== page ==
Build in layers and modules, not in one large lump.

If you build an archive today, some part of that archive will need to be replaced (and archived?) within the next 5-10 years. If you build your new platform from layers and modules you’ll only have to replace a part, not the whole.

Building in modules allows you to add capability over time, to focus on each capability as you build it, and to scale your infrastructure gradually. Each part can be built on the most appropriate technology, by the best technology provider for that part. And as new technologies are created they can be incorporated into the system as a new module, rather than re-architecting everything.

Define a schema for your modules from the outset.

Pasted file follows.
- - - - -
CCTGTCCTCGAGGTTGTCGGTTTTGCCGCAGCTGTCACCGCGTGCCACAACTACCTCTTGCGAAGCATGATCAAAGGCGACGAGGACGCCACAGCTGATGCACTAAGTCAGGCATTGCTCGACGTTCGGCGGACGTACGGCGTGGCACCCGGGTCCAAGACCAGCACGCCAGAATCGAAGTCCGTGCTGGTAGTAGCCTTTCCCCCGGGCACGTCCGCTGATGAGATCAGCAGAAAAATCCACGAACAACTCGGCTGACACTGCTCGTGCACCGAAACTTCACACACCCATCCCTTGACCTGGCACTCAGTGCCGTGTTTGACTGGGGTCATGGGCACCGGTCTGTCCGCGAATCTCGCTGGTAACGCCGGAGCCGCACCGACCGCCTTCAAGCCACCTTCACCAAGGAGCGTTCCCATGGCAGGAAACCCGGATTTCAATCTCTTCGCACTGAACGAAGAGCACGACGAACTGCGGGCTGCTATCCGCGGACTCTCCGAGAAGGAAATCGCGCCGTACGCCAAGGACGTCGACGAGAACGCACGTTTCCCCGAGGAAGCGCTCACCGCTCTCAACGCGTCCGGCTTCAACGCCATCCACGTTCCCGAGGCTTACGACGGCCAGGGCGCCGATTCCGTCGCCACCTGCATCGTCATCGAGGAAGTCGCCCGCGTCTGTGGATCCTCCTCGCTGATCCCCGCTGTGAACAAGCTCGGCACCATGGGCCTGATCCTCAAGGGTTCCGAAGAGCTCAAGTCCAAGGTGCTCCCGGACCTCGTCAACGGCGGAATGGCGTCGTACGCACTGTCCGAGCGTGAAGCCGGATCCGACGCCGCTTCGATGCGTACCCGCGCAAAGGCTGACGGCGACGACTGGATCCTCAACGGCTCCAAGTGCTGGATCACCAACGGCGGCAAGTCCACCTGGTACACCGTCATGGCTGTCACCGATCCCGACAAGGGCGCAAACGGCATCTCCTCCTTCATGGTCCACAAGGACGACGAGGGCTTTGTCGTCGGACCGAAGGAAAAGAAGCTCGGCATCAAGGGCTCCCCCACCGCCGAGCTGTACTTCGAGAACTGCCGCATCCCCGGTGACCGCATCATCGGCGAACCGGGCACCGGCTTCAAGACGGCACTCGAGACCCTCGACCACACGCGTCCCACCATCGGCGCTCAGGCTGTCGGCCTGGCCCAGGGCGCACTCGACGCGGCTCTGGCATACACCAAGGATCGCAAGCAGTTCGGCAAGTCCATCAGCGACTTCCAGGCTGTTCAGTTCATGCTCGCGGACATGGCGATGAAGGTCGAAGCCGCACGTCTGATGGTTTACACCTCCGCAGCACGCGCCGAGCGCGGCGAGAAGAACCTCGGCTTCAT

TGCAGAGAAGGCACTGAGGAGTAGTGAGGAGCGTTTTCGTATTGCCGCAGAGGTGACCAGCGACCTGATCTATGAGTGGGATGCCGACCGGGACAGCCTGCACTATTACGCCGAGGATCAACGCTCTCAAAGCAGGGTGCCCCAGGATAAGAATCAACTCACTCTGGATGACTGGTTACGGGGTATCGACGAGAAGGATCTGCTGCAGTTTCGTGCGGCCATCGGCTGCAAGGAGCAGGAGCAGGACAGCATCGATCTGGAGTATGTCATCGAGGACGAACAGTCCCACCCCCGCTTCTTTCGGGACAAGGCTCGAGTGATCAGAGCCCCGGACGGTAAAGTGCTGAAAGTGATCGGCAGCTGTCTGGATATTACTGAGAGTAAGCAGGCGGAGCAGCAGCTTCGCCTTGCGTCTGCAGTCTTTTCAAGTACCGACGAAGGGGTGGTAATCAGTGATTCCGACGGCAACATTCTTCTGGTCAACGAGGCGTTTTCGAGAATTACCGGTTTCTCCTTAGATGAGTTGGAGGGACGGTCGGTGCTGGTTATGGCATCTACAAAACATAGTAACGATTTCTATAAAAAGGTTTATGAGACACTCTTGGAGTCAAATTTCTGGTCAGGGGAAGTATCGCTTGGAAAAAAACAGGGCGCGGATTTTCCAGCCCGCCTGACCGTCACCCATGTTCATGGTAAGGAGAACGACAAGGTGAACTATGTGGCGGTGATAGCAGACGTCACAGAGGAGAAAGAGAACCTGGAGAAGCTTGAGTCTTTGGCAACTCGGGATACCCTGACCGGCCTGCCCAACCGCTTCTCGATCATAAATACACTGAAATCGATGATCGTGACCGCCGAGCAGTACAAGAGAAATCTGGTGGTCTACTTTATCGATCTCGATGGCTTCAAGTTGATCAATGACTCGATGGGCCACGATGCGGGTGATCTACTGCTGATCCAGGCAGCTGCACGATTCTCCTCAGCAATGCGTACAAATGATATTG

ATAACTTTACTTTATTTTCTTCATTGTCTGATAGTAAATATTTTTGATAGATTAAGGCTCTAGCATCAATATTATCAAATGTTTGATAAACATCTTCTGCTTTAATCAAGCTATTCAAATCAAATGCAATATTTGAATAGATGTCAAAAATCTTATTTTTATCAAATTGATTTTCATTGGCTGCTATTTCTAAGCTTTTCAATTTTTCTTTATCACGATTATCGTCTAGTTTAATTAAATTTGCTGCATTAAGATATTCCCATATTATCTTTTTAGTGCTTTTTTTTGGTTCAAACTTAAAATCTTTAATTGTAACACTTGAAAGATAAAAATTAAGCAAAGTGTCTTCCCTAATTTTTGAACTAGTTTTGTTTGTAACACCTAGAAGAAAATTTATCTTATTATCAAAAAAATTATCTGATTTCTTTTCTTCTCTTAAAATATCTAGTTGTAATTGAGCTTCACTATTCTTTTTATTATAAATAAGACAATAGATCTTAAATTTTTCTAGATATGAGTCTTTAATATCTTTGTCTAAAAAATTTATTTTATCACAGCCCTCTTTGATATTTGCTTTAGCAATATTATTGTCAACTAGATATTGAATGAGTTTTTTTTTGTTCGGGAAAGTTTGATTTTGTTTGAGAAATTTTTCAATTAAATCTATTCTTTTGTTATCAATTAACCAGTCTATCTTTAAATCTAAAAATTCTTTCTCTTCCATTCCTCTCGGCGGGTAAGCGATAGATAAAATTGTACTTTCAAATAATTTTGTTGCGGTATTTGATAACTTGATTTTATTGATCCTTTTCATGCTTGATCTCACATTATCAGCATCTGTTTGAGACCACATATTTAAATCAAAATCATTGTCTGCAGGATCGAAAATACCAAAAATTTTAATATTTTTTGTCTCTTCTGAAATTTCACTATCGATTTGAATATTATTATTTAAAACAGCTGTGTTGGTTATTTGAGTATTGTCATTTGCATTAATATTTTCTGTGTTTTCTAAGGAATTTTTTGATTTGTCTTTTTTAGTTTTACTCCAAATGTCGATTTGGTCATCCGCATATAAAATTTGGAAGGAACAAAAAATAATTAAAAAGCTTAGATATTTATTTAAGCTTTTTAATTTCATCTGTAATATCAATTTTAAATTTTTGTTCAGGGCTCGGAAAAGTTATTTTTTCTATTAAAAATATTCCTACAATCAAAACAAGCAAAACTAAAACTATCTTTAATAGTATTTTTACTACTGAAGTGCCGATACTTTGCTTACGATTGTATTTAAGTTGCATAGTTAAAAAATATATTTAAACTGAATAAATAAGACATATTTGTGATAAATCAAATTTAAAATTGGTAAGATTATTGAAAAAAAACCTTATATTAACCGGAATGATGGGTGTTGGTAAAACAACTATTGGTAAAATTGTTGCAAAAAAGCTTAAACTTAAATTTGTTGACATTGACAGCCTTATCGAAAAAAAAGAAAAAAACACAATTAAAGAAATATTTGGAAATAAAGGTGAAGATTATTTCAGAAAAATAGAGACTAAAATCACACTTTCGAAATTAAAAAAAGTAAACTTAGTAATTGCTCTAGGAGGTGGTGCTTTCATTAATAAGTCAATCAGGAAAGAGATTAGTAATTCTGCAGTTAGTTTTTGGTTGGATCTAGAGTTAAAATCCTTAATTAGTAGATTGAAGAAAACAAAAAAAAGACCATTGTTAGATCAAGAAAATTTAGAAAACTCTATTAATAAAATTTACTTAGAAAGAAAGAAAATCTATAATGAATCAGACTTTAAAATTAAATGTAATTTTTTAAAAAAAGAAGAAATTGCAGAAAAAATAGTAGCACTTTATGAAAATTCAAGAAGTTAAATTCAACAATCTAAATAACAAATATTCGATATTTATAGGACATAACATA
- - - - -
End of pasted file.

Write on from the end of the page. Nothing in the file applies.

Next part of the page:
Modular systems can grow in complexity very quickly, and so it is essential to define the sets of schemas and protocols that will pass data between them before any development begins in earnest. Decide upon and document the relationships between, the capabilities of, and the dependencies of each module.

As it is likely that any new archiving platform will be adopted by a wide variety of organisations and institutions, who will each have specific and possibly complex requirements, the base set of capabilities and dependencies should be kept as simple as possible.

Build your system to be technology agnostic. It should be capable of running on any hardware, on any operating system. The more open you make it, the less chance of failure you have and the wider the adoption will be.

Accept that your new system will never be finished. Legal, social, and technological changes will require any new system to be capable of fast and sometimes radical change. The more open you build it, the more capable of change it is, the less likely it is to require a rebuild and migration in the near future.

Build in layers.